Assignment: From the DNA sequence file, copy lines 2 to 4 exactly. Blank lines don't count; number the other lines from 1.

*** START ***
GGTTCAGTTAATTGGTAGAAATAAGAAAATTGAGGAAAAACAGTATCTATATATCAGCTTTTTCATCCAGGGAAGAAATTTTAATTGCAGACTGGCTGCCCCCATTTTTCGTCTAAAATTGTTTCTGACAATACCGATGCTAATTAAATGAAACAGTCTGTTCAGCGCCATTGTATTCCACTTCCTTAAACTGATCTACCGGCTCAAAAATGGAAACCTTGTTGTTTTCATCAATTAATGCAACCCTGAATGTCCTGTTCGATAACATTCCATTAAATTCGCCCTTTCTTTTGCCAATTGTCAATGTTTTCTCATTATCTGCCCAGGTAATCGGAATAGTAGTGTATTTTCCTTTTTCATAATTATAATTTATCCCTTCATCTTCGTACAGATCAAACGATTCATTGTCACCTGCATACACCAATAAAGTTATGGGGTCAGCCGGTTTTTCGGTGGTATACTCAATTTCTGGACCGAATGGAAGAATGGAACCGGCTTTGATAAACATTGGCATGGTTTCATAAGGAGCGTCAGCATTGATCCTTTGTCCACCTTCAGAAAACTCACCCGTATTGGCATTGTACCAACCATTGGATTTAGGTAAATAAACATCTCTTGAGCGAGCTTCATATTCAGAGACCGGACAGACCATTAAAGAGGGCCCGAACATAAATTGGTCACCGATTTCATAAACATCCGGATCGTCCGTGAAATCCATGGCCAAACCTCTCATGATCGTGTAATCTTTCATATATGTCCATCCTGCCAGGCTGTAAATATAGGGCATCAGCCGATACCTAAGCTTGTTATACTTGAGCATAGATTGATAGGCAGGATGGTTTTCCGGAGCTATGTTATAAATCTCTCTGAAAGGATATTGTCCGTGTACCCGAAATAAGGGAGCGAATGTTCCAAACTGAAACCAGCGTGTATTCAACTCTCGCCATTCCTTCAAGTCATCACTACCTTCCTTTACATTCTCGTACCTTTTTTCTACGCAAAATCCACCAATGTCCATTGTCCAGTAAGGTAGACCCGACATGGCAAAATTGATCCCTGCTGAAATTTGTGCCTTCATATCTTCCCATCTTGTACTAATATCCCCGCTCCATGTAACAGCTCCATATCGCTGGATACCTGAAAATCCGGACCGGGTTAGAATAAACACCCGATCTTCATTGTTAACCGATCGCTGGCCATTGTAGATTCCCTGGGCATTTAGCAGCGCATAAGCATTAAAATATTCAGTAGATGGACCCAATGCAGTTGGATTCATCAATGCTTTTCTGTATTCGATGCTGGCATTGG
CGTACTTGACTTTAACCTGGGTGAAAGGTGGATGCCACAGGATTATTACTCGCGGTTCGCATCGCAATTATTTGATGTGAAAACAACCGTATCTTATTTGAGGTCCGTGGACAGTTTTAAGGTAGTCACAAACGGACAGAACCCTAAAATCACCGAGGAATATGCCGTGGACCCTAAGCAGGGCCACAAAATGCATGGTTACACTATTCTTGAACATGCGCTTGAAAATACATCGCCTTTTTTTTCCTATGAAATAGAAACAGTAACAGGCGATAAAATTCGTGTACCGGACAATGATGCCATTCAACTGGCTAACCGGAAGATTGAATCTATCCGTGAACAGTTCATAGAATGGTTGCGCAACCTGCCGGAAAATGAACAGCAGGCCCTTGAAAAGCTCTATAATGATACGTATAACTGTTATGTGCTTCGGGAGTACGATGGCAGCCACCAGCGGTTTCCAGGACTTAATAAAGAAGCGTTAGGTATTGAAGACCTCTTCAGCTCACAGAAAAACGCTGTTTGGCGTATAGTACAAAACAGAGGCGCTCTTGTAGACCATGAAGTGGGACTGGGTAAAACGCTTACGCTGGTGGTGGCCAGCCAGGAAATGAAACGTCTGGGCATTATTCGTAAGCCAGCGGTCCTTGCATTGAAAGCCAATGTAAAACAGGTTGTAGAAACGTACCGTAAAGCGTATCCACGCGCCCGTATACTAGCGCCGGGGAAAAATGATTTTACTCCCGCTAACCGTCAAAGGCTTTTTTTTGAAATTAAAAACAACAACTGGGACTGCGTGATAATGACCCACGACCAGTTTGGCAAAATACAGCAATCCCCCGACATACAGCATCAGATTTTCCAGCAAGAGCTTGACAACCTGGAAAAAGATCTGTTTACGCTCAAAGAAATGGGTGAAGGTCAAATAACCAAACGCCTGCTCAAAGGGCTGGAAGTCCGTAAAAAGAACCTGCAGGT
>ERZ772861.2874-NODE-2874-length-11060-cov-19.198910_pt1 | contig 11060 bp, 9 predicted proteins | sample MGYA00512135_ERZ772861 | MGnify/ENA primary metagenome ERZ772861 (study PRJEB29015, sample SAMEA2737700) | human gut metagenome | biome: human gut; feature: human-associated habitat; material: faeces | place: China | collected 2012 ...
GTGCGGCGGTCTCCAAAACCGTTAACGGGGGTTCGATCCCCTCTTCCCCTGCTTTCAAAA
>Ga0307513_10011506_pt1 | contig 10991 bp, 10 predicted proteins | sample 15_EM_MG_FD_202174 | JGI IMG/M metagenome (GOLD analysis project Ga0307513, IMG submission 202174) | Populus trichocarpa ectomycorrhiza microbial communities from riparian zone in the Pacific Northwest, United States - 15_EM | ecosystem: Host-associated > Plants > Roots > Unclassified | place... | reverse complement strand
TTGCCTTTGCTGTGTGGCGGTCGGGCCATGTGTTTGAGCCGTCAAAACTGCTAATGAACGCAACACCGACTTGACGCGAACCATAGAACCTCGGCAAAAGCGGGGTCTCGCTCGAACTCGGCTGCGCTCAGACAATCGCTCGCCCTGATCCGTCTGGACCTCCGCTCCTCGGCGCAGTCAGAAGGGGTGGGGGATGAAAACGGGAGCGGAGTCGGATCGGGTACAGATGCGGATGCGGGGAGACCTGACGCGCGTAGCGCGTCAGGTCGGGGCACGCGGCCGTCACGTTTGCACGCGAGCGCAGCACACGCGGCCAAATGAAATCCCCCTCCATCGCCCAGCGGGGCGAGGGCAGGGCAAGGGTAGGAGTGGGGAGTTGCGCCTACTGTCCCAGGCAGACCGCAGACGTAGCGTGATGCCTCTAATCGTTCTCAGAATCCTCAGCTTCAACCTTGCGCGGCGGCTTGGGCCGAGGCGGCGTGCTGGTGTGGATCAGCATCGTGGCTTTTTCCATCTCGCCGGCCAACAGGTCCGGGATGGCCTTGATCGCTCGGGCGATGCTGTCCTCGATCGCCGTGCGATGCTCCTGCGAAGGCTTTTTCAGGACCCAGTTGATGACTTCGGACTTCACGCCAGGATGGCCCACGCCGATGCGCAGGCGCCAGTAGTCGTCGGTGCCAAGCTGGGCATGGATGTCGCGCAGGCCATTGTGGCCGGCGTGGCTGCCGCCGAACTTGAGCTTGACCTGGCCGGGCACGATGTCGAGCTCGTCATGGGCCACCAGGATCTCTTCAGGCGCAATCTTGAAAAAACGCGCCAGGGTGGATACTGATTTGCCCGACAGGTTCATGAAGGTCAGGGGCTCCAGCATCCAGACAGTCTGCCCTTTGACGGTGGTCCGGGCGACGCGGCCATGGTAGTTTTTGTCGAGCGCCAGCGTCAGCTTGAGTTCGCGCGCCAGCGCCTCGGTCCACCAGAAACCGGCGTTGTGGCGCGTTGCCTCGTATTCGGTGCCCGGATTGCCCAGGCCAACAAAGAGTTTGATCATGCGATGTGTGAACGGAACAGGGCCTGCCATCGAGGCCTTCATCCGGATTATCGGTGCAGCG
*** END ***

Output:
CGTACTTGACTTTAACCTGGGTGAAAGGTGGATGCCACAGGATTATTACTCGCGGTTCGCATCGCAATTATTTGATGTGAAAACAACCGTATCTTATTTGAGGTCCGTGGACAGTTTTAAGGTAGTCACAAACGGACAGAACCCTAAAATCACCGAGGAATATGCCGTGGACCCTAAGCAGGGCCACAAAATGCATGGTTACACTATTCTTGAACATGCGCTTGAAAATACATCGCCTTTTTTTTCCTATGAAATAGAAACAGTAACAGGCGATAAAATTCGTGTACCGGACAATGATGCCATTCAACTGGCTAACCGGAAGATTGAATCTATCCGTGAACAGTTCATAGAATGGTTGCGCAACCTGCCGGAAAATGAACAGCAGGCCCTTGAAAAGCTCTATAATGATACGTATAACTGTTATGTGCTTCGGGAGTACGATGGCAGCCACCAGCGGTTTCCAGGACTTAATAAAGAAGCGTTAGGTATTGAAGACCTCTTCAGCTCACAGAAAAACGCTGTTTGGCGTATAGTACAAAACAGAGGCGCTCTTGTAGACCATGAAGTGGGACTGGGTAAAACGCTTACGCTGGTGGTGGCCAGCCAGGAAATGAAACGTCTGGGCATTATTCGTAAGCCAGCGGTCCTTGCATTGAAAGCCAATGTAAAACAGGTTGTAGAAACGTACCGTAAAGCGTATCCACGCGCCCGTATACTAGCGCCGGGGAAAAATGATTTTACTCCCGCTAACCGTCAAAGGCTTTTTTTTGAAATTAAAAACAACAACTGGGACTGCGTGATAATGACCCACGACCAGTTTGGCAAAATACAGCAATCCCCCGACATACAGCATCAGATTTTCCAGCAAGAGCTTGACAACCTGGAAAAAGATCTGTTTACGCTCAAAGAAATGGGTGAAGGTCAAATAACCAAACGCCTGCTCAAAGGGCTGGAAGTCCGTAAAAAGAACCTGCAGGT
>ERZ772861.2874-NODE-2874-length-11060-cov-19.198910_pt1 | contig 11060 bp, 9 predicted proteins | sample MGYA00512135_ERZ772861 | MGnify/ENA primary metagenome ERZ772861 (study PRJEB29015, sample SAMEA2737700) | human gut metagenome | biome: human gut; feature: human-associated habitat; material: faeces | place: China | collected 2012 ...
GTGCGGCGGTCTCCAAAACCGTTAACGGGGGTTCGATCCCCTCTTCCCCTGCTTTCAAAA